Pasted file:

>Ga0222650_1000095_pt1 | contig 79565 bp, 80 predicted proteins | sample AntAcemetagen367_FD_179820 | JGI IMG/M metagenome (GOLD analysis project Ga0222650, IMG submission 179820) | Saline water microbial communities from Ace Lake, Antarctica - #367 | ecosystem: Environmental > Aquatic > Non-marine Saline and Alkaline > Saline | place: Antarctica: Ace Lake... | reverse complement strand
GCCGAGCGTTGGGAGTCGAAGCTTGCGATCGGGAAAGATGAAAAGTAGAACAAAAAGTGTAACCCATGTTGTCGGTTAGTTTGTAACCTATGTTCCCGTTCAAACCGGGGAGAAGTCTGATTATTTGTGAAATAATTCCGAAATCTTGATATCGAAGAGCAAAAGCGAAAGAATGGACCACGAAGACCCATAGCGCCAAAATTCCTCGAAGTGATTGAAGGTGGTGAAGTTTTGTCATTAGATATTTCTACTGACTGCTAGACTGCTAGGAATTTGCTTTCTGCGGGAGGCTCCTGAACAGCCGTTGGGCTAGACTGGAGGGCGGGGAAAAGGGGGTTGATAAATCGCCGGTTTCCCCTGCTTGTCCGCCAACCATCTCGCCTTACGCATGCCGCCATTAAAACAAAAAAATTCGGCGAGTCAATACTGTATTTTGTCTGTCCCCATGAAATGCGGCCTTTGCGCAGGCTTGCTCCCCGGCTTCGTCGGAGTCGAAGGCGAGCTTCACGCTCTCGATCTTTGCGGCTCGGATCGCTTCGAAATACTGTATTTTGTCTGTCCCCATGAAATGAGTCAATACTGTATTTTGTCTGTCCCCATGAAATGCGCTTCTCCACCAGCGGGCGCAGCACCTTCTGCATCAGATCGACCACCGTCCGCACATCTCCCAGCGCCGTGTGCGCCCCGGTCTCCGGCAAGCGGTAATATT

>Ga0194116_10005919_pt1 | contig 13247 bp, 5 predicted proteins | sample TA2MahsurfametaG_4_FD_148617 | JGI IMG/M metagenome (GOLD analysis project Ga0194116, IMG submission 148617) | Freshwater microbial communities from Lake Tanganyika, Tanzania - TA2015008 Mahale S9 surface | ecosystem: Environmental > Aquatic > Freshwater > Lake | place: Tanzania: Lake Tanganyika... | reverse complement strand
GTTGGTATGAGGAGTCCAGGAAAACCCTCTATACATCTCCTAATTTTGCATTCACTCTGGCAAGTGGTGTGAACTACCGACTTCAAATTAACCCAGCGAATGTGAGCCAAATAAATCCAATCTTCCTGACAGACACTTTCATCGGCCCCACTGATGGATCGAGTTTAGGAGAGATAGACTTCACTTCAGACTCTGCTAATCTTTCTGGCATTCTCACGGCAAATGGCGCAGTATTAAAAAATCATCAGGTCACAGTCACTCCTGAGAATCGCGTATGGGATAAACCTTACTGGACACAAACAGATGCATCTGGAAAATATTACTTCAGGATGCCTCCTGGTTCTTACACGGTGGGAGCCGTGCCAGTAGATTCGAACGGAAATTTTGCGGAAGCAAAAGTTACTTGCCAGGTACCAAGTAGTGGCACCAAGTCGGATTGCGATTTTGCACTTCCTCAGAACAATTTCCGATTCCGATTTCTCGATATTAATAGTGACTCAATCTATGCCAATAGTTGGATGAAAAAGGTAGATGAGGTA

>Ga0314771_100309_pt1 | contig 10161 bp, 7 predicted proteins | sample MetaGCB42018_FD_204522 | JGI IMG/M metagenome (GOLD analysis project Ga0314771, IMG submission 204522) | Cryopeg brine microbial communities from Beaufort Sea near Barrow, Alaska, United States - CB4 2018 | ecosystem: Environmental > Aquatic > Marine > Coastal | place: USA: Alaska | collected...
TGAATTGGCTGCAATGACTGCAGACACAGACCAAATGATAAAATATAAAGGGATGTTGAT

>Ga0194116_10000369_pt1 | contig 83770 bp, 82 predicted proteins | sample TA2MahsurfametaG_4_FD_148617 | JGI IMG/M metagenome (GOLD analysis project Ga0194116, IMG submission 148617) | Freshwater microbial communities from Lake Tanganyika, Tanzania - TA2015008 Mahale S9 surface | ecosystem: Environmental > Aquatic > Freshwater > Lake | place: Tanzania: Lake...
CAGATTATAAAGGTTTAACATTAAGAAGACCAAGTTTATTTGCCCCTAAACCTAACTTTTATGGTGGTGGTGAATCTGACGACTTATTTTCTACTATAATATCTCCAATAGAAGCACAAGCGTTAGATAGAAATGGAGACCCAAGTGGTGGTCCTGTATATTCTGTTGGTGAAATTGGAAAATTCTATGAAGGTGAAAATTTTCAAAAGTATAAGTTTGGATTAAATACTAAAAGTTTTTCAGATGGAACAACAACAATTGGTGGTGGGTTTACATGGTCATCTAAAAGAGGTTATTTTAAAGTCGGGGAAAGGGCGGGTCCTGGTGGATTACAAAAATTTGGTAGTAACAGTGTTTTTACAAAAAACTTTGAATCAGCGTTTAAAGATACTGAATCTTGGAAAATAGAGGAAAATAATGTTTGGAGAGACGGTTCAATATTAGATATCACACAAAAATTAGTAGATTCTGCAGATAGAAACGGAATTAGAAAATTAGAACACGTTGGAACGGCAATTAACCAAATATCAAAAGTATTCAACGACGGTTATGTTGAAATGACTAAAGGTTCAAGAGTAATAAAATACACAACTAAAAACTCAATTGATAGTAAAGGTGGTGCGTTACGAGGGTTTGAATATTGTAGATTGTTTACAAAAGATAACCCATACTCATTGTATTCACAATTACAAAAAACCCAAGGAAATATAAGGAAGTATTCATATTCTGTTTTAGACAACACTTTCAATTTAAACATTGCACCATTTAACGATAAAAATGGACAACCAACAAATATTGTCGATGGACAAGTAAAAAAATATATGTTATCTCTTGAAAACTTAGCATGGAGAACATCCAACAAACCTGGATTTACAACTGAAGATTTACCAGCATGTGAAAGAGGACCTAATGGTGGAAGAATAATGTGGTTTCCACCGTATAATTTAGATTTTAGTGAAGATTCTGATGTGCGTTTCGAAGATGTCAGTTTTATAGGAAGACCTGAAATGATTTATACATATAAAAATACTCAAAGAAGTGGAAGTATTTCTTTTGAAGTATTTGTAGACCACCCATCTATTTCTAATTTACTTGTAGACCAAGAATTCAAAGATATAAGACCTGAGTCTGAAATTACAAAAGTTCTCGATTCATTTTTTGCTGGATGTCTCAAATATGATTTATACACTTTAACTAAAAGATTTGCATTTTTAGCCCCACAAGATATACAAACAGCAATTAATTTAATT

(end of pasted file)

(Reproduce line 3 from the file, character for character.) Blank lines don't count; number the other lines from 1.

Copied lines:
>Ga0194116_10005919_pt1 | contig 13247 bp, 5 predicted proteins | sample TA2MahsurfametaG_4_FD_148617 | JGI IMG/M metagenome (GOLD analysis project Ga0194116, IMG submission 148617) | Freshwater microbial communities from Lake Tanganyika, Tanzania - TA2015008 Mahale S9 surface | ecosystem: Environmental > Aquatic > Freshwater > Lake | place: Tanzania: Lake Tanganyika... | reverse complement strand